having watched his brother's games so closely. Says the boys'
mother, Susie, who was divorced from Bill in 1989, "Luke is like
a chess player. He sees things four moves ahead."
Tonight, though, Luke doesn't get his first basket until midway
through the second half, when the Bruins are leading by 11. Then
a strange thing happens. Arizona rallies to tie the game, the
Pauley crowd goes apoplectic, and Bill, bombastic broadcaster,
is...silent. Hands stuffed in his pockets, he looks as if he's
watching C-SPAN. "Come on," I say. "You must be dying."
"I'm a proud dad," he says over the din. "I'm also a proud alum."
UCLA wins in overtime. We scamper from press row seconds before
the Sons of Westwood storm the court. "Luke's going to need some
cheering up," Bill says.
Cheering up takes many forms. The Walton entourage--Bill and his
wife, Lori; Luke and his Arizona teammate Richard Jefferson; Adam
and six other relatives and friends--gathers over chicken wings
and strawberry shakes at Jerry's Deli in Marina del Rey. "That
was a big three you had tonight, Luke," his cousin Harmony says.
"But I didn't have any three-pointers," Luke replies.
"No," Harmony deadpans, "that was a big three points you had."
Dis, Harmony. The mood lightens. Then Bill offers one last
Woodenism (Remember, two nights before the next game is the most
important night for sleep) and rises to leave. He has to catch
the red-eye to New York.
"I love you," Luke says, wrapping Pops in a bear hug. "Thanks for
Day 2: Feb. 16, New York City, Princeton at Columbia
Less than 24 hours after saying goodbye to Luke, we're watching
Nate take the court at Levien Gymnasium, a below-ground bandbox a
few blocks from President Clinton's new offices in Harlem. Walton
has been doing voice-overs all day for NBC's NBA broadcasts,
proving again that he has more energy than the state of
California. Fortunately, the shackles are off tonight. He cheers.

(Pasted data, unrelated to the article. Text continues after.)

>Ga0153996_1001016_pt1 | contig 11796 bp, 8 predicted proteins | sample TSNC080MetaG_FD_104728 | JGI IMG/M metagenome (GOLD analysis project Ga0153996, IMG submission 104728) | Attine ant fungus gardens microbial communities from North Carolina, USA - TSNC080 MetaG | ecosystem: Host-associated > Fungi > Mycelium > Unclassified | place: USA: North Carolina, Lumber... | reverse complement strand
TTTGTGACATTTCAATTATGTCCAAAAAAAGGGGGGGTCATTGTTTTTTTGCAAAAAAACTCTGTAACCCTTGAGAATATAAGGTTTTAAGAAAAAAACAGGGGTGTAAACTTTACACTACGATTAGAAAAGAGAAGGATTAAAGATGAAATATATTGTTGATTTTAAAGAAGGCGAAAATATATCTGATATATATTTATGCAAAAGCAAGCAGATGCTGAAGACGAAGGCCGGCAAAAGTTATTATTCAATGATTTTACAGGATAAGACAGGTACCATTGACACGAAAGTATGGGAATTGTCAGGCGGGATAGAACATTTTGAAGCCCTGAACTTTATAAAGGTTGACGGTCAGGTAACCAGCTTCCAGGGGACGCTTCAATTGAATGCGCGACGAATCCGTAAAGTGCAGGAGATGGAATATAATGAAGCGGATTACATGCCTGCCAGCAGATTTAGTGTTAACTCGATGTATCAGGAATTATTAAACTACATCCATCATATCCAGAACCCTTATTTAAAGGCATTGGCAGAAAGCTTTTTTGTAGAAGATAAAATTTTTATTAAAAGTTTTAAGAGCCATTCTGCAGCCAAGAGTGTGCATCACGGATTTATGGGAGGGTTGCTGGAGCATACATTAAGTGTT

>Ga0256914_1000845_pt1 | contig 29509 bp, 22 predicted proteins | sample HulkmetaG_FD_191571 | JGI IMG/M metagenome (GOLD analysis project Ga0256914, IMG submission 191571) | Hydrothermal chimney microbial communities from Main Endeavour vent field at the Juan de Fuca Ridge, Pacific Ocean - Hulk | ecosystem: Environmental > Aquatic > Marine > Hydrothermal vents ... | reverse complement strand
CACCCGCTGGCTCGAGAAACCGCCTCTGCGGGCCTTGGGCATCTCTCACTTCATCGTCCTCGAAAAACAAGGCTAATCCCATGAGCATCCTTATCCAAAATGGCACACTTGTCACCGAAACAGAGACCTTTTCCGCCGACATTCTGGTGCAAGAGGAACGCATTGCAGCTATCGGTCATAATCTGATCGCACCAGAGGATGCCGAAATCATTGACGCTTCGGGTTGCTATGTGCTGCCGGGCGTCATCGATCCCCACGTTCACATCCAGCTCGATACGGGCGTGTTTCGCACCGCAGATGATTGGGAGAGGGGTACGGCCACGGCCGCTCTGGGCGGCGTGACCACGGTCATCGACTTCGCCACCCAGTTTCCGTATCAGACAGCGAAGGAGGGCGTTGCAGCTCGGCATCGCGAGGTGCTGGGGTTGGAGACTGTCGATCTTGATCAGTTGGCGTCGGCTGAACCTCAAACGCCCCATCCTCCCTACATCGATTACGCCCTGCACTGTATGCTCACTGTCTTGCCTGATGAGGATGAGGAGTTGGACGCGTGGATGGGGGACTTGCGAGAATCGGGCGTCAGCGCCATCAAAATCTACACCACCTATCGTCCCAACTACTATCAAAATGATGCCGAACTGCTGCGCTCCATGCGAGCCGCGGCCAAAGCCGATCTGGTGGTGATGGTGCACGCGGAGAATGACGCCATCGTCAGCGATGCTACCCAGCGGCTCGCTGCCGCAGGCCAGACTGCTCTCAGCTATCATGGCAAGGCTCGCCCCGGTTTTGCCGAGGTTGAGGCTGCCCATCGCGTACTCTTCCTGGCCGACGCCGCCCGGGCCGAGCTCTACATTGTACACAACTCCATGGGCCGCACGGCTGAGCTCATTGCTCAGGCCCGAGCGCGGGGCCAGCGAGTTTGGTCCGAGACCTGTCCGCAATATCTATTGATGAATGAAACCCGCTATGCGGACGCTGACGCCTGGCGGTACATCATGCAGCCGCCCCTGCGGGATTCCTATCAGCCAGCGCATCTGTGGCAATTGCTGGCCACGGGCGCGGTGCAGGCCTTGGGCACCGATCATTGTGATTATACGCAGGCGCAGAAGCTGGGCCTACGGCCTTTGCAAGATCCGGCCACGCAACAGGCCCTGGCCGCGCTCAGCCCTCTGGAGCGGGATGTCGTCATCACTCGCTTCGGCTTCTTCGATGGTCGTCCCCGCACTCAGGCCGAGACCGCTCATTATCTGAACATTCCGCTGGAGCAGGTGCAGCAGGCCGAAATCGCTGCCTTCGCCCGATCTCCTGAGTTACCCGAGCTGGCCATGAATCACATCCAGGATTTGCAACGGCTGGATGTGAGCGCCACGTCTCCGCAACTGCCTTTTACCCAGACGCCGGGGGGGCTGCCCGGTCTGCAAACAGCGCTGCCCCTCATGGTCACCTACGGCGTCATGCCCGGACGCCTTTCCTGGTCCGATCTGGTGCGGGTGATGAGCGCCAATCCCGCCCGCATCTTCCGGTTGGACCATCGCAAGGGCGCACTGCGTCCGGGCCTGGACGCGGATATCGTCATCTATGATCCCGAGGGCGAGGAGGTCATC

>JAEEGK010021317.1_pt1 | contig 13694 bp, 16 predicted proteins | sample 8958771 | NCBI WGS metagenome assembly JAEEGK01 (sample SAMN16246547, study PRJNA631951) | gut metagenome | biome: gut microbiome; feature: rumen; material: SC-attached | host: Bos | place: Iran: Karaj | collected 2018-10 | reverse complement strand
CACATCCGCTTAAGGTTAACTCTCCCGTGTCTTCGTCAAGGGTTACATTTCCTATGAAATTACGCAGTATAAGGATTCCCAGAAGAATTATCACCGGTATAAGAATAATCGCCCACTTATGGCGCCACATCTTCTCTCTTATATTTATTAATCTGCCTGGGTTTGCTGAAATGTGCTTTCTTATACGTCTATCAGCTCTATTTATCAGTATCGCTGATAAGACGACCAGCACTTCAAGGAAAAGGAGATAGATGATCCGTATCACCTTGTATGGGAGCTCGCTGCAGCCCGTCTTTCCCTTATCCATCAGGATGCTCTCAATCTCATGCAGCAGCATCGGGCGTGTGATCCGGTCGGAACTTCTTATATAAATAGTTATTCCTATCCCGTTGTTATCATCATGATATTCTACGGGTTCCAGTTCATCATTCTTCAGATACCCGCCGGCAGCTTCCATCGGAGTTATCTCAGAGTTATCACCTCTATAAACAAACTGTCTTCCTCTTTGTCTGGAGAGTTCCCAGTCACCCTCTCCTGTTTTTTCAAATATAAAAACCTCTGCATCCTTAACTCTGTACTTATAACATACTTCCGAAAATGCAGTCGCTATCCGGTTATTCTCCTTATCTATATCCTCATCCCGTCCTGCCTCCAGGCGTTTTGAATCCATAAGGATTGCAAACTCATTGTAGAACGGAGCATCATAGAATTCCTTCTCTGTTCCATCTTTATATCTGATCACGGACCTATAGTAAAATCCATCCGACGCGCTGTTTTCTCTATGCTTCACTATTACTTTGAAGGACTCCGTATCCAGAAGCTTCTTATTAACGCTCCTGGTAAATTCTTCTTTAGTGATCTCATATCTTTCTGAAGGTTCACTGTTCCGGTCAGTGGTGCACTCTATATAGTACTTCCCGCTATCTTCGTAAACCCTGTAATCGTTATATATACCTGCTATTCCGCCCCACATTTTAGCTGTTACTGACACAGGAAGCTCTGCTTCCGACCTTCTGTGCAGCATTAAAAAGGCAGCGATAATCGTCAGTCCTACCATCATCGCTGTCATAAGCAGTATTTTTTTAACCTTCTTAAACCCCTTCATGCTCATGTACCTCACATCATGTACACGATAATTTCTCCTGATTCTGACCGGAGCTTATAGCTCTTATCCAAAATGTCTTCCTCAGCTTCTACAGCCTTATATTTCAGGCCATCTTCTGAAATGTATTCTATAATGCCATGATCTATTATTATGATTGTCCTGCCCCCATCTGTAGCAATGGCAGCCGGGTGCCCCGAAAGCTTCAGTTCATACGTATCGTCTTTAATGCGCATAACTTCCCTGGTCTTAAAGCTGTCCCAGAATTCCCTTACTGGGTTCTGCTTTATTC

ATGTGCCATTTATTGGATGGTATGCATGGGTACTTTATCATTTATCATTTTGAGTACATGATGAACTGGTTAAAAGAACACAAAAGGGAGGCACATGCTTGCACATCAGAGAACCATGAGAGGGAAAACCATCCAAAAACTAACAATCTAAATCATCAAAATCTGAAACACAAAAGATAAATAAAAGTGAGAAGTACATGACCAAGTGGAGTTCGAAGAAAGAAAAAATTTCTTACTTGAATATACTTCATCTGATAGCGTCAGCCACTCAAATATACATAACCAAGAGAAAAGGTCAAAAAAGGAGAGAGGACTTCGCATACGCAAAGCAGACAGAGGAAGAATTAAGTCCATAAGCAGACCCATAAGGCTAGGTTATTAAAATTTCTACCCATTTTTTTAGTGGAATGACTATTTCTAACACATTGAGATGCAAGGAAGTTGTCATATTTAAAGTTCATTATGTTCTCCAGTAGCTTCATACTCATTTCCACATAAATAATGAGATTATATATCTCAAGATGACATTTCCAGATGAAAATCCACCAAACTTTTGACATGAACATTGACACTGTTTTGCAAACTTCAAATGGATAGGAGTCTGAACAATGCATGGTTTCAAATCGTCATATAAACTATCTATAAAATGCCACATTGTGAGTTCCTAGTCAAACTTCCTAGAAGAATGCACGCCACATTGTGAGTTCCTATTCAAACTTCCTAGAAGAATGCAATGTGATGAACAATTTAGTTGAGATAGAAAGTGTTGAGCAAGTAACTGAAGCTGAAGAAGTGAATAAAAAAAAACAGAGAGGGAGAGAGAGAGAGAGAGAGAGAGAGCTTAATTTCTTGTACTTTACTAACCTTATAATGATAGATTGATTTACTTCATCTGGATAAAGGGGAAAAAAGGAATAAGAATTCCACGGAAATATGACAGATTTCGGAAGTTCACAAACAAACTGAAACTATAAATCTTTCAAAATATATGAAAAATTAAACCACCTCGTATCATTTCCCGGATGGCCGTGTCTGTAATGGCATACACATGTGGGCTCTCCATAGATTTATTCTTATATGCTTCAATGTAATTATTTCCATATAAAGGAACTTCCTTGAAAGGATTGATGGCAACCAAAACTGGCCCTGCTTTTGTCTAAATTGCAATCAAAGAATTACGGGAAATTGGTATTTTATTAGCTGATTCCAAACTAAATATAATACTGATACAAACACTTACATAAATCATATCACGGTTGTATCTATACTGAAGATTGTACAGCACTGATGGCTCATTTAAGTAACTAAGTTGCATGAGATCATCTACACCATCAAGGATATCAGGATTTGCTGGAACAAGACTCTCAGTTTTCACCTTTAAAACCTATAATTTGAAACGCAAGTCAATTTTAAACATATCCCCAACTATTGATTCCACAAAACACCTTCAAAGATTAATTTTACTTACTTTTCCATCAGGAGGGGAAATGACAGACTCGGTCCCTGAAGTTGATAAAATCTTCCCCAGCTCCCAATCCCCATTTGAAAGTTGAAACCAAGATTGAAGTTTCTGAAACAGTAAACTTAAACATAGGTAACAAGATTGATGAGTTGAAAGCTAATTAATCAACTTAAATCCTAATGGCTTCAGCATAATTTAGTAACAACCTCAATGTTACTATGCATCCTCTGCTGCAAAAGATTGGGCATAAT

He claps. He's just another dad, only louder. As Nate scores
seven of the Tigers' first nine points, Bill bellows like a hog
caller: "Attaway, attaway, attaway! Let's go, Princeton! Come on,
"Being a college basketball player is the greatest joy in life,"
Bill says, extending his fused left ankle over the bleacher seat
in front of him. "You get up in the morning, listen to
fascinating people talk about different subjects, play ball all
afternoon, study, go to bed and then do it all over again. How
perfect is that? Princeton has done for Nathan what UCLA did for
me. It's given him a full life, a balance."
Bill finally realized that Nate had left the nest one night in
1996. UCLA was playing Princeton in the NCAA tournament, and
Nate, who had just committed to the Tigers, was at the game in
Indianapolis. Bill was watching at home in San Diego with several
Bruin buddies. "We've got our letterman jackets on, we've lit the
votive candles, and UCLA's killing them," Bill says. "Then it
turns around, and Princeton wins. We're having a wake at our
house, and we see Nate running on the court, cheering! The sense
of joy and pride you have when your sons develop was almost worth
the bitter defeat."
Nate, a 6'7" senior forward who has been pressed into playing
center, is Princeton's captain, and his all-around game--through
Sunday he led the Tigers in points (10.6), rebounds (5.5) and
assists (4.4)--is reminiscent of Larry Bird's, which makes sense.
Nate grew up playing two-on-two in the family driveway with Bird
against Bill and Adam, and he remembers how Bird would take each
game as seriously as the NBA Finals and then leave the last shot
for "The Game-winner," as Larry Legend affectionately called
Nate. Nate's uniform number? Bird's 33, of course.
Nate is a voracious reader and has a free-spiritedness that calls
to mind his middle name, White Cloud. His teammates have grown
accustomed to his quirkiness, whether it's his dead-on impression
of his dad or his propensity to do homework on the road while
naked. Moreover, Nate is a politics major, a yellow-dog Democrat
whose senior thesis is a feisty rebuke of George W. Bush that
asks the question, What does it mean for government to be
compassionate? "When we were little, my dad didn't tell us ghost
stories about the bogeyman," Nate says. "We heard stories about